Movesmart.org pushes for more transparency for affordable housing and transportation

About a year ago, former Yo editor Patrick Rollens sat down to chat with Justin Massa, the executive director of MoveSmart.org, a start-up non-profit Web site that will provide information about transportation, affordability and racial integration to prospective homebuyers and renters. The site hasn’t launched yet, but with the formation of a new housing and transportation task force at the federal level, Massa sees an opening for his cause.

On Tuesday, Massa wrote a lengthy critique of the “Sustainable Communities Initiative,” a joint task force between the departments of Transportation (DOT) and Housing and Urban Development (HUD). The task force encourages “smarter planning, expanding the definition of affordability, and researching the livability of communities,” Massa writes, but he says it fails to address open government data on the costs of housing and transportation and the impact of racial and economic segregation – two areas that Movesmart.org intends to address.

For the average housing seeker looking for a more affordable neighborhood, [the existing Web-based resources on the combined cost of housing and transportation] are not quite useful. Rather than allowing the housing seeker to enter their own address, their work address, and household income to search for affordable neighborhoods, they instead provide the average transportation time and cost for the current residents of a given geographic area. Interesting, but not particularly helpful.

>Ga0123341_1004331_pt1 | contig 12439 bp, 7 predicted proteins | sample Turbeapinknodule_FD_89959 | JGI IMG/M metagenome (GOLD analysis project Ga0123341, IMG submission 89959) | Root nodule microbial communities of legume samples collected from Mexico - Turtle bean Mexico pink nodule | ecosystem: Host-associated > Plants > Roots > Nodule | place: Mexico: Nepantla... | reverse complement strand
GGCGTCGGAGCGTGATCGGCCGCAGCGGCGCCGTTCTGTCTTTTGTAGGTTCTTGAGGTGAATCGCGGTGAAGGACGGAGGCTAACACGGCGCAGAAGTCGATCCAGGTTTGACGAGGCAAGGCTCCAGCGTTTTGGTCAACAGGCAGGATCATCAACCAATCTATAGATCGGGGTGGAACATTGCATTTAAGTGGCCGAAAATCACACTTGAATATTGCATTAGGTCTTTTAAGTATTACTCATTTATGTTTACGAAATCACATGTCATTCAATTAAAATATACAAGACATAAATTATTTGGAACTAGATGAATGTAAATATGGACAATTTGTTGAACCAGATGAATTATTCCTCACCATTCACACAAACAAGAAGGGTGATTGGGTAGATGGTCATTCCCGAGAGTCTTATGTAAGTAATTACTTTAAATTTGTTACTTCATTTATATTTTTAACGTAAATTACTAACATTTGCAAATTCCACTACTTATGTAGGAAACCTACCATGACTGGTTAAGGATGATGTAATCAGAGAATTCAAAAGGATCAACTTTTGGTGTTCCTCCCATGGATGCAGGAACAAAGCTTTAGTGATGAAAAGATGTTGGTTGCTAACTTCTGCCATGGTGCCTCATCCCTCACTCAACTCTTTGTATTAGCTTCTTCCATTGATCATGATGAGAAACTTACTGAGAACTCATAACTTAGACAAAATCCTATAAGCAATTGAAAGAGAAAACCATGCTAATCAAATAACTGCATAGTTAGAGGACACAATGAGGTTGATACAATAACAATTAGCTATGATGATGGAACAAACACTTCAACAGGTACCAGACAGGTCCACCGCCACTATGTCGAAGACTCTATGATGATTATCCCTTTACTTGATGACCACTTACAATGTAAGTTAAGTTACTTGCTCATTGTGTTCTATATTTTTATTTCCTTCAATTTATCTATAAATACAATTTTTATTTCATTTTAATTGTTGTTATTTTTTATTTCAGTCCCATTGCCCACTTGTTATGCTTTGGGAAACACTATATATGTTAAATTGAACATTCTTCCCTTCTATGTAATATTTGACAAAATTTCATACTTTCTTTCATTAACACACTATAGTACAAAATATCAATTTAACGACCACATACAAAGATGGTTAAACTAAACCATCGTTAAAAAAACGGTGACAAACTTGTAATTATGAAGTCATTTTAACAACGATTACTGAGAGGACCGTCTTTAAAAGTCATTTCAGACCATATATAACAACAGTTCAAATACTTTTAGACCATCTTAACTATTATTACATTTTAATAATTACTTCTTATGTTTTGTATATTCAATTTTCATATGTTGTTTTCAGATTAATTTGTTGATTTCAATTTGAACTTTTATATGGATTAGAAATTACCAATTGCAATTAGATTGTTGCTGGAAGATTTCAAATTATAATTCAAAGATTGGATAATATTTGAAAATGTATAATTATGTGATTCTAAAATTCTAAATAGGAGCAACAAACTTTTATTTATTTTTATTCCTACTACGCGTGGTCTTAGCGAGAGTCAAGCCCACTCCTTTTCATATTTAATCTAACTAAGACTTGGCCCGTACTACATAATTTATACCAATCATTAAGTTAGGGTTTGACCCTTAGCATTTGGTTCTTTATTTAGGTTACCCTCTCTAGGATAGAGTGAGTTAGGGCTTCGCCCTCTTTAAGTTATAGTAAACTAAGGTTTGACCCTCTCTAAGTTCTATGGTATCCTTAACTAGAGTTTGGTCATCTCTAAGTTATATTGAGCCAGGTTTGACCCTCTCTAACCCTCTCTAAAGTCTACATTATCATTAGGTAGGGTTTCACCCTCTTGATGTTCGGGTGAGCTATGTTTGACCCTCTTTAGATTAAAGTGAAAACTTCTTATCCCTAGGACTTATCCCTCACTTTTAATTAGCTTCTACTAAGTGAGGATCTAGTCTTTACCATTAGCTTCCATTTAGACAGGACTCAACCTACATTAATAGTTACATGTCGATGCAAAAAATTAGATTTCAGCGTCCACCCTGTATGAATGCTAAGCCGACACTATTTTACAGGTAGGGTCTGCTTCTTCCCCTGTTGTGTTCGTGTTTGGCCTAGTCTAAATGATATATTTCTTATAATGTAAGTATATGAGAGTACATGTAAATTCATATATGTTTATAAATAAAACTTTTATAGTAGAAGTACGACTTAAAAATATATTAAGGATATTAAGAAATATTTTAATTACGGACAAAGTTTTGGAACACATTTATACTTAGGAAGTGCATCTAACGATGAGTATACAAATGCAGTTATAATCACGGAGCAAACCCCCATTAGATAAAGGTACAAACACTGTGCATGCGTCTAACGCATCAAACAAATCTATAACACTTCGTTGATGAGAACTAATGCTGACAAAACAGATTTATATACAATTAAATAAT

Absent a national, standardized, up-to-date, and free database that would enable searching and sorting of neighborhoods based on commute time and cost to and from a fixed (work) address, Web applications seeking to empower housing seekers to make smarter decisions are left to pay high fees and/or operate subject to the terms of service of private companies, all to access what is public data.

Massa makes the case for creating a free, one-stop resource that would enable homebuyers and renters to make informed decisions when searching for a new home. Movesmart.org is still in a beta stage, but according to a recent release from Massa, they are “in the midst of building an alpha version of the site, and have secured data sharing commitments from a number of area research institutions and non-profits.”

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